Great examples of Man vs. Nature (external conflict) include The Hunger Games, Robinson Crusoe, The Old Man and the Sea, Never Cry Wolf, Jaws, Into the Wild, and Alive.

Man vs. Society (Character vs. Society)

External Conflict - man vs society

Man vs. society (AKA character vs. society) conflict occurs when the protagonist challenges an unjust social system or authority figure. Often, the protagonist fights against an entire group or institution, whether a government, a corporation, a school, or even the general public.

This type of story conflict can add an element of suspense and drama as the reader wonders if the protagonist will be able to overcome such overwhelming odds.

In addition, man vs. society conflicts can also be used to explore social issues and get the reader thinking about more significant problems in the world.

For example, a story about a character fighting against a corrupt government could raise awareness about political corruption or social justice.

Man vs. society conflict is a versatile narrative tool that can add suspense, drama, and depth to a story while simultaneously creating a commentary about the injustices and shortcomings of our own local and global institutions.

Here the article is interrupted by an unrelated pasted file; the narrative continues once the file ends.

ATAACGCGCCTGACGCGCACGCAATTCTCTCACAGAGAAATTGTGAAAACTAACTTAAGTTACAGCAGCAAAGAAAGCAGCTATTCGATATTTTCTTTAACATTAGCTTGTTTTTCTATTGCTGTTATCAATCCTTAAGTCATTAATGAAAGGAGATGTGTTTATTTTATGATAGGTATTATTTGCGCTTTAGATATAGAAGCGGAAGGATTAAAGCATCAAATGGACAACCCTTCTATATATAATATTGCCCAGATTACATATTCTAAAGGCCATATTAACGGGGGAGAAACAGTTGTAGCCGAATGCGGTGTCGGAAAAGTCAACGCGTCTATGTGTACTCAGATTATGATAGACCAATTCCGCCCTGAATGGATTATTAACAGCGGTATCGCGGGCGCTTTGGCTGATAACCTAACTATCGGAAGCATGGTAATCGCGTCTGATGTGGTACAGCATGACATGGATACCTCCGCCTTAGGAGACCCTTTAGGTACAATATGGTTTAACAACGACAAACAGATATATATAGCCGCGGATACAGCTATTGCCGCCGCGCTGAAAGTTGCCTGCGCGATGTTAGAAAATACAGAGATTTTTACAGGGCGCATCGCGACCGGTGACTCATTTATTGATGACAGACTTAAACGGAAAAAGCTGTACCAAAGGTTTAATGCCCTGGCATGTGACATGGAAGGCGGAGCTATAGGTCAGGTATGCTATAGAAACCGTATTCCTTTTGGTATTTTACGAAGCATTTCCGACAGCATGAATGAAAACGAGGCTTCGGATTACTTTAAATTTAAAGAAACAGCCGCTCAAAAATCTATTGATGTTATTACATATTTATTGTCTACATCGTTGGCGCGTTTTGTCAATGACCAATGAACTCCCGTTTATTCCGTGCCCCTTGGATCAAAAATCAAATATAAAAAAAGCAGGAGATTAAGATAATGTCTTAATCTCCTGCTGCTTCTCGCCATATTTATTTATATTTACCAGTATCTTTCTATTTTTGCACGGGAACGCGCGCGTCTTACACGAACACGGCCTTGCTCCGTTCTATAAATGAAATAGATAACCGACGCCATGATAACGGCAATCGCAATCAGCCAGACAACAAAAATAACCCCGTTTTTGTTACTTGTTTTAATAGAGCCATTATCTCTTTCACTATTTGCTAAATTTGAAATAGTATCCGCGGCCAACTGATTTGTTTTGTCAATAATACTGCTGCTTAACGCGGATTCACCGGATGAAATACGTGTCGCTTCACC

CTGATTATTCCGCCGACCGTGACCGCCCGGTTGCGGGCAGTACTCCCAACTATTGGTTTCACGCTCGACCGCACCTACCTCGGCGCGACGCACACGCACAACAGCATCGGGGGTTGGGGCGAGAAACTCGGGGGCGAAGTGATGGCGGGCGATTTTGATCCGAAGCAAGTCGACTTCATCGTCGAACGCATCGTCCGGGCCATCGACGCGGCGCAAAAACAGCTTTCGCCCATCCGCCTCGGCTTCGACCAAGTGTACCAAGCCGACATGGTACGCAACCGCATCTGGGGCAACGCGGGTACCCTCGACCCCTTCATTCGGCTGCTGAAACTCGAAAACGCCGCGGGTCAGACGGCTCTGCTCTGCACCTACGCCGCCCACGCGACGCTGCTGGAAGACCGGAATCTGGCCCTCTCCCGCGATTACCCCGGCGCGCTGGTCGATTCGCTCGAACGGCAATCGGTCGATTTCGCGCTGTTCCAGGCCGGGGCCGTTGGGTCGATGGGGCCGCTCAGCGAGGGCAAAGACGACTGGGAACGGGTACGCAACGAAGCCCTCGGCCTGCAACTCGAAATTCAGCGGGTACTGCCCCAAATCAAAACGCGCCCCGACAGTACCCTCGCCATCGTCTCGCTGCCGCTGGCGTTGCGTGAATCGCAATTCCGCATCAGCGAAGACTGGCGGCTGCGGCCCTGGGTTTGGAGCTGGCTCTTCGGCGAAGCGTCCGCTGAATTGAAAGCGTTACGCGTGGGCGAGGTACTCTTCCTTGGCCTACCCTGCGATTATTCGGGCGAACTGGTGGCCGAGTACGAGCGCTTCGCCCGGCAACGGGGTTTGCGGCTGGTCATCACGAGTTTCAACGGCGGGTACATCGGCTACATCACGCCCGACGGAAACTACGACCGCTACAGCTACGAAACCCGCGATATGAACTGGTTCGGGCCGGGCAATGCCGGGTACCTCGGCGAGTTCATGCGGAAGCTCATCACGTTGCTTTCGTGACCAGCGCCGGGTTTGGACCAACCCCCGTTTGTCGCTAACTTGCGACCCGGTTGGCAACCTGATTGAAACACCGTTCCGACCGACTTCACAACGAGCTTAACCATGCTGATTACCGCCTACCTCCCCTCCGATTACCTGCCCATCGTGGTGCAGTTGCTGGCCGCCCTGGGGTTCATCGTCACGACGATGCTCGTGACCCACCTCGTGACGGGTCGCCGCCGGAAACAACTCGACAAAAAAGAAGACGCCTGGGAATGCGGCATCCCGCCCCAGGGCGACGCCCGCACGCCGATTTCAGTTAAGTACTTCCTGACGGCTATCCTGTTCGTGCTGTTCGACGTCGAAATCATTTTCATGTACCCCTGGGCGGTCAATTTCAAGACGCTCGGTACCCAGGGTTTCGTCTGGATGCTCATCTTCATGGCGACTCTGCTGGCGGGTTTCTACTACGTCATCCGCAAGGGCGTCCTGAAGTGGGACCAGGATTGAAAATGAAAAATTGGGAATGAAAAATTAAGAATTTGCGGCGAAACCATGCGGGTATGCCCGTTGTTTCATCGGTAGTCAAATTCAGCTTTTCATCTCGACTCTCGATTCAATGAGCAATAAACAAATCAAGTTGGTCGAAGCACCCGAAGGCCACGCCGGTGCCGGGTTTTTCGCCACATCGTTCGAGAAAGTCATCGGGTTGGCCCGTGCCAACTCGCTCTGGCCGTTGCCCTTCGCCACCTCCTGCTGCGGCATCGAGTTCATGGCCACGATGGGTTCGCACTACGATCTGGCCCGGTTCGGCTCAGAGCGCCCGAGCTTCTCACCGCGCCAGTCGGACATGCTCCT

Great examples of Man vs. Society (external conflict) include V for Vendetta, 1984, Milk, Fahrenheit 451, and The Outsiders.

Man vs. Supernatural (Character vs. Supernatural)

External Conflict - man vs supernatural

In a Man vs. Supernatural story, the protagonist squares up against unnatural or alien forces beyond their control. This could be anything from monsters and ghosts to witches and deities. In short, anything not of our natural Earth.

The key is that the opponent is significantly more powerful than the protagonist, and the protagonist often has to rely on a combination of skill, knowledge, strength of will, and courage to prevail rather than brute force.

Supernatural conflict usually leads to a very suspenseful and exciting story as the reader wonders whether or not the protagonist will be able to overcome the odds of facing something that cannot be defeated by conventional means.

Man vs. Supernatural stories are often thrilling tales of good vs. evil that keep readers glued to the page.

Great examples of Man vs. Supernatural (external conflict) include The Shining, Odd Thomas, The Odyssey, Independence Day, and Poltergeist.

Examples of Conflict in Stories

Internal Conflict: Character vs. Self

catcher in the rye

In J.D. Salinger’s The Catcher in the Rye, Holden Caulfield is a prime example of an individual experiencing internal conflict.

As a teenager, he is caught between childhood and adulthood, innocence and maturity. This is evident in his relationships with people, his observations of the world around him, and his own thoughts and emotions. For Holden, everything seems phony, and he longs for something real and honest.